“Mexicano?” The bicitaxi operator asks me.
This was probably the fifth time in 3 days I had been asked if I was Mexican, by a bicycle or car taxi operator. After the first couple times, I found it was easier to say that my parents were from El Salvador but I was born in the United States. My brown skin and apparent Mexican accent in Spanish doesn’t exactly fit the narrative of what Cuban citizens seem to think being an American is — something I don’t hold against them since my country has yet to figure it out for themselves.
“Ah okay. Americano! My fren,” he says. Everyone is your friend in Cuba.
As Martin peddles us through heavy rains that only seem to come in hour-long bouts about twice a day, we talk about Japanese food, his favorite football club (Barcelona), and why it is that Che Guevara, not Fidel Castro, is a more prevalent figure in art and imagery in Cuba. “Well, you have to realize that Che has been dead for more than 50 years. Fidel, who passed only 2 years ago, did not want the art, memorials, monuments, etc. The Cuban people have respected his wishes so far.” As he turns his head and lowers his gaze, he says to me in a hushed voice, “to be completely honest, the Cuban people hold Che in a more favorable light.”
The nights are hot, the atmosphere charged with laughter and music blaring from every nook and cranny in the neighborhood. Just around the corner, a conga line snakes around a pastel-colored living room while men drenched in sweat and thick cigar smoke bang on drums, songs pouring out and sticking to the walls like humidity. Upstairs, a barely-discernible croon on the radio crawls out of a fuzzy speaker and fills the hallway with an almost sadness, were it not for the out-of-tune singing and giggles that accompany it.
I’m laying in bed trying to make sense of this happiness.
Everyone is your friend in Cuba. Strangers approaching you on the street to ask you where you’re from and how you’re enjoying their country is an absolute norm. Some of those strangers, not unlike others in any given corner of this earth, have ulterior motives for conversation.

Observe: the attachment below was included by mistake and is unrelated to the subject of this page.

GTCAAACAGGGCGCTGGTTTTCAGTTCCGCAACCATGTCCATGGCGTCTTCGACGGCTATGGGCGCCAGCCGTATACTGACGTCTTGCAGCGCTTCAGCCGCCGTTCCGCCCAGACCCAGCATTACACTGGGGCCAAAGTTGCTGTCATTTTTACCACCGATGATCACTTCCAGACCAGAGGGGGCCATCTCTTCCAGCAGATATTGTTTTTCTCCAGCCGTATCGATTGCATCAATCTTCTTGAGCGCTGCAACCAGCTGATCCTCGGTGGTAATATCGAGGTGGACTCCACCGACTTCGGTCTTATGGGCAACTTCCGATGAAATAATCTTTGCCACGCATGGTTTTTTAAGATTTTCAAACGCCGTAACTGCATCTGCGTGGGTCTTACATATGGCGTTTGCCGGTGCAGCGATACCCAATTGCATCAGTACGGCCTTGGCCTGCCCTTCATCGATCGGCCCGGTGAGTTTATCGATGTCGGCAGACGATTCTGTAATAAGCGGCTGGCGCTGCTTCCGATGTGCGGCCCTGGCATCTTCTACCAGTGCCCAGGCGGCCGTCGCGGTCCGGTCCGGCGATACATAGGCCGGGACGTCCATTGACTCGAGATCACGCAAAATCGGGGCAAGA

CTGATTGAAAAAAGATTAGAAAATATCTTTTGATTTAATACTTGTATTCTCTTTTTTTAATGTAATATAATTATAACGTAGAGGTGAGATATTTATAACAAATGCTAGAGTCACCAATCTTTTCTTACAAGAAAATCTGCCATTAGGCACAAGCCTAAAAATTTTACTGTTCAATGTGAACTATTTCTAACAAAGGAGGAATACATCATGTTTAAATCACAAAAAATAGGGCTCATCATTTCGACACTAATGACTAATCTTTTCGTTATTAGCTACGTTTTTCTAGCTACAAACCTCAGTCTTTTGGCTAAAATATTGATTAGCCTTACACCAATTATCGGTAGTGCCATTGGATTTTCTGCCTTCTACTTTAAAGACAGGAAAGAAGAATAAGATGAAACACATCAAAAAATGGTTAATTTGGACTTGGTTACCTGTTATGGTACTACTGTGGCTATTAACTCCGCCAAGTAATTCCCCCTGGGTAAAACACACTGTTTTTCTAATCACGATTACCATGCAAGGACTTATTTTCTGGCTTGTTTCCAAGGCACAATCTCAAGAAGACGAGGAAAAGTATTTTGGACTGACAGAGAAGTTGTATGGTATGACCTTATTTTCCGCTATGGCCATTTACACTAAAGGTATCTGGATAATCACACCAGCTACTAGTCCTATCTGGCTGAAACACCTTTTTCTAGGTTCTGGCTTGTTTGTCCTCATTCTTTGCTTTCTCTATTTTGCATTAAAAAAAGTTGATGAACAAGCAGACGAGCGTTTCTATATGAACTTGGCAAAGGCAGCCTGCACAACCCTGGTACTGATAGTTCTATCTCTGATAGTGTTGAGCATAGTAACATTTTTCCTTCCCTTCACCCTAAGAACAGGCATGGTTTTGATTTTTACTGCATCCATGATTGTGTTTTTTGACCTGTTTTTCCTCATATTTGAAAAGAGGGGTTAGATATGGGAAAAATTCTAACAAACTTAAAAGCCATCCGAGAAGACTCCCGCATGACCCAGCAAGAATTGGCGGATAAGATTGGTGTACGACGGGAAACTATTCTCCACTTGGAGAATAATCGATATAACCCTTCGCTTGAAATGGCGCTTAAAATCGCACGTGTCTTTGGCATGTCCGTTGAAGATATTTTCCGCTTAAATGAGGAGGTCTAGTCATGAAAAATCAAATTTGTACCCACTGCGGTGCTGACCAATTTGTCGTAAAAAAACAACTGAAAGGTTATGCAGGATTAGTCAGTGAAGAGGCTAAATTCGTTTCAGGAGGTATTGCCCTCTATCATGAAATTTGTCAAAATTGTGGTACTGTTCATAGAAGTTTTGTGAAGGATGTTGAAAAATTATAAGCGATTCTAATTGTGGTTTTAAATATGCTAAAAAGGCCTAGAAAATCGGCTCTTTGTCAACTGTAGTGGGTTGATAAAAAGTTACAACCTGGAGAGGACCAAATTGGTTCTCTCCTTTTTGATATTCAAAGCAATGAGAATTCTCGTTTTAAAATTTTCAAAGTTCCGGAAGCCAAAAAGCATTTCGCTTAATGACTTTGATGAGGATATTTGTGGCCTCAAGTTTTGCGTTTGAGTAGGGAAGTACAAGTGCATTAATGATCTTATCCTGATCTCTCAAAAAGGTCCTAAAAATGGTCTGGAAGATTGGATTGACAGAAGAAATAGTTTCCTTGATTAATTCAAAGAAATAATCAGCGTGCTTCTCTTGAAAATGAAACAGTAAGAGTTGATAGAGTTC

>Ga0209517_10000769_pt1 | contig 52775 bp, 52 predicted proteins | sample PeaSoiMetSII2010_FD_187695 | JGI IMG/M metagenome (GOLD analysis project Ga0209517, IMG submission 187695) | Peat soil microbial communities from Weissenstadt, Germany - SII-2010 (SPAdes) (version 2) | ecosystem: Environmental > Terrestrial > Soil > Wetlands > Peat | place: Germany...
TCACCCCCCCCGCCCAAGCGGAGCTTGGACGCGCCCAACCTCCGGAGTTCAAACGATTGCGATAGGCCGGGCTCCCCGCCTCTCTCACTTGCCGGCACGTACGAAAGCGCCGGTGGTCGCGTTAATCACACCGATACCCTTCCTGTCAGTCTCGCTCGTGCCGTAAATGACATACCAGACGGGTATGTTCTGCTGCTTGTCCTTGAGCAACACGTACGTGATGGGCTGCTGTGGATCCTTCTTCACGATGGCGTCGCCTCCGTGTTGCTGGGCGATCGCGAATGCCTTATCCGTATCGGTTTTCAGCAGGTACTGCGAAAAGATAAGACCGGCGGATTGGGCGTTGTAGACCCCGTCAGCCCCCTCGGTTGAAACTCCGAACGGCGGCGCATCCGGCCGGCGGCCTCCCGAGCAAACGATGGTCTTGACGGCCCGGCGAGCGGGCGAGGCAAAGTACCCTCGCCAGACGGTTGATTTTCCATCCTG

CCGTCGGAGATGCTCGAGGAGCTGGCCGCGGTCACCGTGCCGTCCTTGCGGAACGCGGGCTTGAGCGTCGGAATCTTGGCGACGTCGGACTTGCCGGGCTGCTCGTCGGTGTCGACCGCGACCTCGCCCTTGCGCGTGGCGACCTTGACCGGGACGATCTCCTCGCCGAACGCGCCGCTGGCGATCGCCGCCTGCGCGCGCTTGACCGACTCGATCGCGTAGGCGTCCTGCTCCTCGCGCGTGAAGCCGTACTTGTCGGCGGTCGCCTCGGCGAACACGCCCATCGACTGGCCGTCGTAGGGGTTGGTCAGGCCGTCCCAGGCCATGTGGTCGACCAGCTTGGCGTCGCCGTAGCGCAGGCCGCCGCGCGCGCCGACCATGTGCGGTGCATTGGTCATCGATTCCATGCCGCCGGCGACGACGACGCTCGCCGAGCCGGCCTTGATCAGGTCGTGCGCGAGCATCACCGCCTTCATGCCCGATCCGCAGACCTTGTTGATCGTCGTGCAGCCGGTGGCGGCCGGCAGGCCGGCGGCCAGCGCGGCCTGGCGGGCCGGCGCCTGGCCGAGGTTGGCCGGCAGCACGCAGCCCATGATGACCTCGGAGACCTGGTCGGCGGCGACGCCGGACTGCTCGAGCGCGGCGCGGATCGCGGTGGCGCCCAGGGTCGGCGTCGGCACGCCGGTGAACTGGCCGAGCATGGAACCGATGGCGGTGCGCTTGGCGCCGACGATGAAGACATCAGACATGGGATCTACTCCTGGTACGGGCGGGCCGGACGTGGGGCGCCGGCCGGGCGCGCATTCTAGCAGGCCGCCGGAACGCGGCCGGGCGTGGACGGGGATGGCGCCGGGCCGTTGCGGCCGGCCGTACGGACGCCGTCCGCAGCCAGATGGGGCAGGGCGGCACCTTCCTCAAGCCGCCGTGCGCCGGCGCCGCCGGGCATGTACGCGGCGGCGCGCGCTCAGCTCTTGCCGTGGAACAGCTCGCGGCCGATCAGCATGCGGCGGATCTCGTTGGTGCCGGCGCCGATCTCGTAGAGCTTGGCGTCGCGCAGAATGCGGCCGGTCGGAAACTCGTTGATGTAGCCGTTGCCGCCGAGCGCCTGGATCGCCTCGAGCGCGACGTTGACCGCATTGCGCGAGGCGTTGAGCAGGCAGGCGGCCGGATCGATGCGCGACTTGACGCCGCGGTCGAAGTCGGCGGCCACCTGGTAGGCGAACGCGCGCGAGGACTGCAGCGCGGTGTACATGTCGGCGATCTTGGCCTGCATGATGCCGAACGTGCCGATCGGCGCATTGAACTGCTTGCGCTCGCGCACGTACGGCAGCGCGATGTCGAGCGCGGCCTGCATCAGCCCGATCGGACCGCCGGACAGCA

I get approached by a husky, black-haired man who starts speaking to me in English, whom upon hearing that I’m from the United States, calls me “American, like Hemingway.” He motions at my beard and lightly taps on the keys of an invisible typewriter hovering near his torso. I give him a polite chat-ending smile that he brushes off with ease, and proceeds to give a recommendation to a must-try restaurant just across the street — follow him. Inside, he explains that the Buena Vista Social Club plays there every night and for only 30 CUC you get a Cuban experience unlike any other, etc. etc. I tell him I’ll think about it as I’m halfway out the door, not giving him a chance for rebuttal. After this encounter I wise up and let all my no gracias’ fly freely.
I’m sitting on the balcony of the casa particular watching my final Cuban sunset, burning through a copy of ‘Dear America: Notes of an Undocumented Citizen’ by Jose Antonio Vargas, basking in the warmth of the sight and sounds that the scene is providing: an amalgamation of neoclassical, baroque, and art deco buildings hugging along the sidewalk, a beautiful older woman with Afro-Cuban features hanging laundry off her balcony, a street vendor pushing a cart full of baked goods across the cobblestone street, a drunk stumbling down a just-swept sidewalk singing “…y mañana cuando despierte…” just before falling onto a porch and passing out.
And tomorrow when I wake, I will find myself in the airport watching a young American complain that he doesn’t have any music left to listen to on his iPhone because he listened to it all on the bus ride there.